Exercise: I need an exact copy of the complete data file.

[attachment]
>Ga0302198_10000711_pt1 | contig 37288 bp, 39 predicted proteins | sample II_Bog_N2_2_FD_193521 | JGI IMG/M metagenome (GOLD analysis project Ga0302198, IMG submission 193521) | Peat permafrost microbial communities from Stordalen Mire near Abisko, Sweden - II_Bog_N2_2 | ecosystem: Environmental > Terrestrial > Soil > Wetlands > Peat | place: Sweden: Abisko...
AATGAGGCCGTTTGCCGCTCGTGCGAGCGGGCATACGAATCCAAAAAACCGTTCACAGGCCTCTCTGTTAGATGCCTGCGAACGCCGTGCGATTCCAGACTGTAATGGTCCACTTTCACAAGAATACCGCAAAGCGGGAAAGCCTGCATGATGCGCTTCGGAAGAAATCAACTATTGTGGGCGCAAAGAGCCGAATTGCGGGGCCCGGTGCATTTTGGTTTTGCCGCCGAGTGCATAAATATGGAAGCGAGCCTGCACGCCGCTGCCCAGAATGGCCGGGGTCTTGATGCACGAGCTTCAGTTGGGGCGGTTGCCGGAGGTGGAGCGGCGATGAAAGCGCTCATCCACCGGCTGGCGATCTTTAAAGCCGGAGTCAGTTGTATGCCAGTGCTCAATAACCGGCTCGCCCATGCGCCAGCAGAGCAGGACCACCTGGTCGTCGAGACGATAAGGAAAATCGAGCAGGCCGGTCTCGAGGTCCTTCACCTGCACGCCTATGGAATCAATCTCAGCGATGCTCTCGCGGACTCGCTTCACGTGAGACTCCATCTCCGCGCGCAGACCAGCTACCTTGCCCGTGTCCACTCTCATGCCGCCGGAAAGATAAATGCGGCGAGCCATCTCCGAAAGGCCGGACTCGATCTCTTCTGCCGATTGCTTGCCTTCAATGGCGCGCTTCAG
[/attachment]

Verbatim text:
>Ga0302198_10000711_pt1 | contig 37288 bp, 39 predicted proteins | sample II_Bog_N2_2_FD_193521 | JGI IMG/M metagenome (GOLD analysis project Ga0302198, IMG submission 193521) | Peat permafrost microbial communities from Stordalen Mire near Abisko, Sweden - II_Bog_N2_2 | ecosystem: Environmental > Terrestrial > Soil > Wetlands > Peat | place: Sweden: Abisko...
AATGAGGCCGTTTGCCGCTCGTGCGAGCGGGCATACGAATCCAAAAAACCGTTCACAGGCCTCTCTGTTAGATGCCTGCGAACGCCGTGCGATTCCAGACTGTAATGGTCCACTTTCACAAGAATACCGCAAAGCGGGAAAGCCTGCATGATGCGCTTCGGAAGAAATCAACTATTGTGGGCGCAAAGAGCCGAATTGCGGGGCCCGGTGCATTTTGGTTTTGCCGCCGAGTGCATAAATATGGAAGCGAGCCTGCACGCCGCTGCCCAGAATGGCCGGGGTCTTGATGCACGAGCTTCAGTTGGGGCGGTTGCCGGAGGTGGAGCGGCGATGAAAGCGCTCATCCACCGGCTGGCGATCTTTAAAGCCGGAGTCAGTTGTATGCCAGTGCTCAATAACCGGCTCGCCCATGCGCCAGCAGAGCAGGACCACCTGGTCGTCGAGACGATAAGGAAAATCGAGCAGGCCGGTCTCGAGGTCCTTCACCTGCACGCCTATGGAATCAATCTCAGCGATGCTCTCGCGGACTCGCTTCACGTGAGACTCCATCTCCGCGCGCAGACCAGCTACCTTGCCCGTGTCCACTCTCATGCCGCCGGAAAGATAAATGCGGCGAGCCATCTCCGAAAGGCCGGACTCGATCTCTTCTGCCGATTGCTTGCCTTCAATGGCGCGCTTCAG